US Wholesale Inventories Slide Most in 1.5 Years

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U.S. wholesale inventories recorded their biggest decline in nearly 1-1/2 years in February as petroleum stocks tumbled and overall sales rose solidly, which could see first-quarter growth estimates shaved.

The Commerce Department said on Tuesday wholesale inventories fell 0.3 percent, the largest drop since September 2011, after a revised 0.8 percent rise in January.

Economists polled by Reuters had expected stocks of unsold goods at U.S. wholesalers to rise 0.5 percent after a previously reported 1.2 percent increase in January.

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Inventories are a key component of gross domestic product changes. A slow pace of inventory accumulation helped to hold back economic growth to a 0.4 percent annual pace in the fourth quarter.

Economists expect a pickup in restocking by businesses to boost growth in the first quarter, but February's unexpected decline could cause some to lower their GDP estimates. Growth estimates for the first three months of 2013 range as high as a 4.0 percent rate.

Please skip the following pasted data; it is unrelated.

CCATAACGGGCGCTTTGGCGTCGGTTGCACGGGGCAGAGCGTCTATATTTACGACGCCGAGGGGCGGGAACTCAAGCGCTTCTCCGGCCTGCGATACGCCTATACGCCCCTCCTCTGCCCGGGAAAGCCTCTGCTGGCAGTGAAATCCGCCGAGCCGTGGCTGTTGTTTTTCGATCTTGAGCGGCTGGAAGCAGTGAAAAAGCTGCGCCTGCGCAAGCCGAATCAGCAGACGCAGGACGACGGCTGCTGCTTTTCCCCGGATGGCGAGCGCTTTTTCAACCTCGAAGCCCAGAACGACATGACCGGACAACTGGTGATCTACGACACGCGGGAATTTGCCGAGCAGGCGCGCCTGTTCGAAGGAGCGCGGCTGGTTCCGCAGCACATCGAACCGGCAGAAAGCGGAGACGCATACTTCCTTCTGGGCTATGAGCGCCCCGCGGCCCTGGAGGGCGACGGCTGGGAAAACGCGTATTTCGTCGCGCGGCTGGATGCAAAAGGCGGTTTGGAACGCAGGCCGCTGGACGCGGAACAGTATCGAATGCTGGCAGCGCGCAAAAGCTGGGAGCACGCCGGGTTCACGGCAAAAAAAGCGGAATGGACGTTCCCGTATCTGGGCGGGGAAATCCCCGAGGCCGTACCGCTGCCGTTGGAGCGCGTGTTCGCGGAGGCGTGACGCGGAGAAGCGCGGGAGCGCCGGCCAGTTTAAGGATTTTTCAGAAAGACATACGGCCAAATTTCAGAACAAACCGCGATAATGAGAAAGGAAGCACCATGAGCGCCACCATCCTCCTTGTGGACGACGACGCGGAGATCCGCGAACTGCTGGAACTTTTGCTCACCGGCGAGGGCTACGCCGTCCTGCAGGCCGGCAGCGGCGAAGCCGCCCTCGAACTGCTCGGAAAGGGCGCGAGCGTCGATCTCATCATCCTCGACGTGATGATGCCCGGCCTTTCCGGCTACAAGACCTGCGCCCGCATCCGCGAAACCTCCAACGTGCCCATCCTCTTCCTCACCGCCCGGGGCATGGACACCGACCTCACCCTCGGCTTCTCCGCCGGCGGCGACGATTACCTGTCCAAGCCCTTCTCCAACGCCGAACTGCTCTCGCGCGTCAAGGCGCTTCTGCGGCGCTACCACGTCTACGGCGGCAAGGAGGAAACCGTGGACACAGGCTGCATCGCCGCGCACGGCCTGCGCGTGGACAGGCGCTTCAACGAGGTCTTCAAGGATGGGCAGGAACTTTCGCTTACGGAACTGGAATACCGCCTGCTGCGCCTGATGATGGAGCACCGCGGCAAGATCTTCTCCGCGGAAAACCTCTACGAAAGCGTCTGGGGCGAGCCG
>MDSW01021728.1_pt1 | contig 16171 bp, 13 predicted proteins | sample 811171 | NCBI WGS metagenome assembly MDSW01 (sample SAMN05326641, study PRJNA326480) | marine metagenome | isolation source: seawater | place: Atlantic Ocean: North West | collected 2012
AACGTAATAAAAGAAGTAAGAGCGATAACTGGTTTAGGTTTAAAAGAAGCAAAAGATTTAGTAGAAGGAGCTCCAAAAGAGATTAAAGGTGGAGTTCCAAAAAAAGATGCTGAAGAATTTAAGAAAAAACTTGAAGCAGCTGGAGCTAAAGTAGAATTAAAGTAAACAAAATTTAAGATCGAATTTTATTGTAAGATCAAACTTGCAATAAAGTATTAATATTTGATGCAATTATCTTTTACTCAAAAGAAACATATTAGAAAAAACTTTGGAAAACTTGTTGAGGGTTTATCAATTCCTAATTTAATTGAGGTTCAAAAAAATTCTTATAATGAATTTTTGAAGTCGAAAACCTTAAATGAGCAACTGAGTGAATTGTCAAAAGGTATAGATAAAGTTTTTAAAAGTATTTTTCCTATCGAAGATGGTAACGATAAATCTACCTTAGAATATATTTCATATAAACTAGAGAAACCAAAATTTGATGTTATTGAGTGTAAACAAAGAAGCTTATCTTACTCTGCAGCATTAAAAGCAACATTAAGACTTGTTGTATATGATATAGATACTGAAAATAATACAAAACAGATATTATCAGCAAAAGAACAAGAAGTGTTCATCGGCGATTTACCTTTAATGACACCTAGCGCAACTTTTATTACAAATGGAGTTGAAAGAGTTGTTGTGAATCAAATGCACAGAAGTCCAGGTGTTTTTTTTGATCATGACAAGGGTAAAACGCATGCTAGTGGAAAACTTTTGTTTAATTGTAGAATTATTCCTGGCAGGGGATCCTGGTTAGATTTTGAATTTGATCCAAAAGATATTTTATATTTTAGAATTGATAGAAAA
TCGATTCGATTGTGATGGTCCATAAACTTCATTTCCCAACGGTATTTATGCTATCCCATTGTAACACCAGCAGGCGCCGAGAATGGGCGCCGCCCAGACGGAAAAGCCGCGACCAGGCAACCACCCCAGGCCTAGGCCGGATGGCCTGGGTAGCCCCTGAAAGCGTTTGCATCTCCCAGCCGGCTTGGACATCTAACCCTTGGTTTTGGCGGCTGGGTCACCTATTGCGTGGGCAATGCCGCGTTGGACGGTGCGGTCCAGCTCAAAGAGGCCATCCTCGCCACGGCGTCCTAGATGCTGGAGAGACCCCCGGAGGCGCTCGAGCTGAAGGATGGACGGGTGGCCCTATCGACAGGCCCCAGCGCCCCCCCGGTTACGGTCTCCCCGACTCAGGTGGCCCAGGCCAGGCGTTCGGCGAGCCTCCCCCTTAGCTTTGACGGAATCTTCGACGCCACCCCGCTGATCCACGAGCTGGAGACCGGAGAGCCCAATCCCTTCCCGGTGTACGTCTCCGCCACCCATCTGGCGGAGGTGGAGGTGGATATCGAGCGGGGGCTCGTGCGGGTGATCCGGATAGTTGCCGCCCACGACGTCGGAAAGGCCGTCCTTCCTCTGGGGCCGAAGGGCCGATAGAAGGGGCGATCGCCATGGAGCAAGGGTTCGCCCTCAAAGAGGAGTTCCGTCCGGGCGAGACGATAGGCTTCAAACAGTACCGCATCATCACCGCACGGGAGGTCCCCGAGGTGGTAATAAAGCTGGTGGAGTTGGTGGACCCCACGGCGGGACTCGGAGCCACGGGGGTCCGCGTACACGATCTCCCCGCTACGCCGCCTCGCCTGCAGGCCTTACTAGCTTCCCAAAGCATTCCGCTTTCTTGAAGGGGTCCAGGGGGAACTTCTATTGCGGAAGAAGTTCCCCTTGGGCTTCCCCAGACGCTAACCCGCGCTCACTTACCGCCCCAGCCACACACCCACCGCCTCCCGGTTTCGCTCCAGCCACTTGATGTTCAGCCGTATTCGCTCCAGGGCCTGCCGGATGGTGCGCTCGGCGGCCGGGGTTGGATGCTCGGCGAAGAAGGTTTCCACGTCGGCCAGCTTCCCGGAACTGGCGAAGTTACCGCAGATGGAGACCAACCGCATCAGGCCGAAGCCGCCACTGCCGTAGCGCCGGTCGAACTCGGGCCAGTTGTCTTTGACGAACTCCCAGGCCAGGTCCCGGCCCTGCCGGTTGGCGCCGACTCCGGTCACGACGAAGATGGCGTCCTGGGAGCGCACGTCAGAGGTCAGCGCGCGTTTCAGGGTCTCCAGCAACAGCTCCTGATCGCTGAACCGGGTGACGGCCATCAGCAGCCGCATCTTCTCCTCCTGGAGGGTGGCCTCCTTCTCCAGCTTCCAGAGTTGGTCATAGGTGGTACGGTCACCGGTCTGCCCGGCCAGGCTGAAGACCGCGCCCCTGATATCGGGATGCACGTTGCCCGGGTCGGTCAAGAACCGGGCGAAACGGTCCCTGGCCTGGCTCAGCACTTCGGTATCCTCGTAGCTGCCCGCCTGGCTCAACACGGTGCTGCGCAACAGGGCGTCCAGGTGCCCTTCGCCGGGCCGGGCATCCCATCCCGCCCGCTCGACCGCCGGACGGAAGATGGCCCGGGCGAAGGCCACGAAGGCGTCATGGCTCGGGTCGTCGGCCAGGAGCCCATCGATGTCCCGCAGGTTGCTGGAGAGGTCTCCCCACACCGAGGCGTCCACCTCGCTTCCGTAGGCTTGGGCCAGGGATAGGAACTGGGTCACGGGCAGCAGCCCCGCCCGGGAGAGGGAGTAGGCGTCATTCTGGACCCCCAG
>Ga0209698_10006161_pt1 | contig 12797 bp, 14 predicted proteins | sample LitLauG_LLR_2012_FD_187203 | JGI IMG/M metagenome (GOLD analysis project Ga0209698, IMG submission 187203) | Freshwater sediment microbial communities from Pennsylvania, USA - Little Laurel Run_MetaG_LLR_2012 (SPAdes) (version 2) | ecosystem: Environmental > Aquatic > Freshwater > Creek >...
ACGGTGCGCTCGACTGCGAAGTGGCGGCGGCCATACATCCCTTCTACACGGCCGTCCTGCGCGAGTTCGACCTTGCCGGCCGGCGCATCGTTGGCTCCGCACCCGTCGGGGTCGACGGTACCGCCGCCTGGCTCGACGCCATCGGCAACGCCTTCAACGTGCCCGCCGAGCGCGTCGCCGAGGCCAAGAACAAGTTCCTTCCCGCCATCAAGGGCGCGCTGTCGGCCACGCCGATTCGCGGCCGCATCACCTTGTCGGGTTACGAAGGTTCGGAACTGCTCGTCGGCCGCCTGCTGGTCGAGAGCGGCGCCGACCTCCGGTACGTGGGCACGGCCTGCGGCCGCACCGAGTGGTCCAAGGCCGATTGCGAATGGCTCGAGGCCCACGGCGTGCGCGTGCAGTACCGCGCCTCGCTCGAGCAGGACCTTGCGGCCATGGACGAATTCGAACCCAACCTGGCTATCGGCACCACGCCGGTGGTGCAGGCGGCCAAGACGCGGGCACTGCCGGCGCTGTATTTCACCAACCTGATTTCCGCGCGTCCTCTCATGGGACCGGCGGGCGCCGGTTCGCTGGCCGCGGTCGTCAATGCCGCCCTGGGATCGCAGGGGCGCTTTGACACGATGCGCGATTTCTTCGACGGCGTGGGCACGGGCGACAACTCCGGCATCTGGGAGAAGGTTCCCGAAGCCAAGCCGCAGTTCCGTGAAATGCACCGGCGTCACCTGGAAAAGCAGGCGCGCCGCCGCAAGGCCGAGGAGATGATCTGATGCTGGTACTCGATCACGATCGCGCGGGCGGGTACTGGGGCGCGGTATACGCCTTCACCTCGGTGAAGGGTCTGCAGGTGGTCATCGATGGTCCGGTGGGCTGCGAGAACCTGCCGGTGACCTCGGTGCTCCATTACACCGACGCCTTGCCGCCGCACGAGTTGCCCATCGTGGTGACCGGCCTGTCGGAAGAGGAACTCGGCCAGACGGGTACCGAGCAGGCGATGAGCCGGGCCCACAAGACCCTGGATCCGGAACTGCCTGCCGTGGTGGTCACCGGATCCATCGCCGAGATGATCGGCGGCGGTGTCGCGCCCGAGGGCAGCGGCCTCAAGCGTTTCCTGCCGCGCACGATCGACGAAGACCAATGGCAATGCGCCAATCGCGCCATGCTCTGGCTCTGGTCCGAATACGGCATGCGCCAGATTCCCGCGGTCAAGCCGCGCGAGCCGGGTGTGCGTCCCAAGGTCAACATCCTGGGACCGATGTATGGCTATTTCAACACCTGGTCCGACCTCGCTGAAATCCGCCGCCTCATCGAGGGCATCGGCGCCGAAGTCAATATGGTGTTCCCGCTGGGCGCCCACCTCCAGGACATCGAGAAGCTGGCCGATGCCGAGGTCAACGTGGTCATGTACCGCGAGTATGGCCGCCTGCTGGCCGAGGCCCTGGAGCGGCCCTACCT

Data this week on overall business inventories for February and March retail sales could shed more light on first-quarter GDP estimates.

The value of petroleum stocks fell 1.7 percent in February after slipping 0.3 percent in January. Automotive inventories were flat after rising 0.2 percent the prior month.

Sales at wholesalers rebounded 1.7 percent after falling 0.8 percent in January. Economists had expected sales to rise 1.3 percent.

Sales at wholesalers in February were lifted by petroleum, which surged 10.6 percent, the largest rise since June 2008, after falling 4.0 percent the prior month. Auto sales fell 0.6 percent after rising 0.5 percent in January.

At February's sales pace it would take 1.19 months to clear shelves. The inventories/sales ratio was at 1.21 months in January.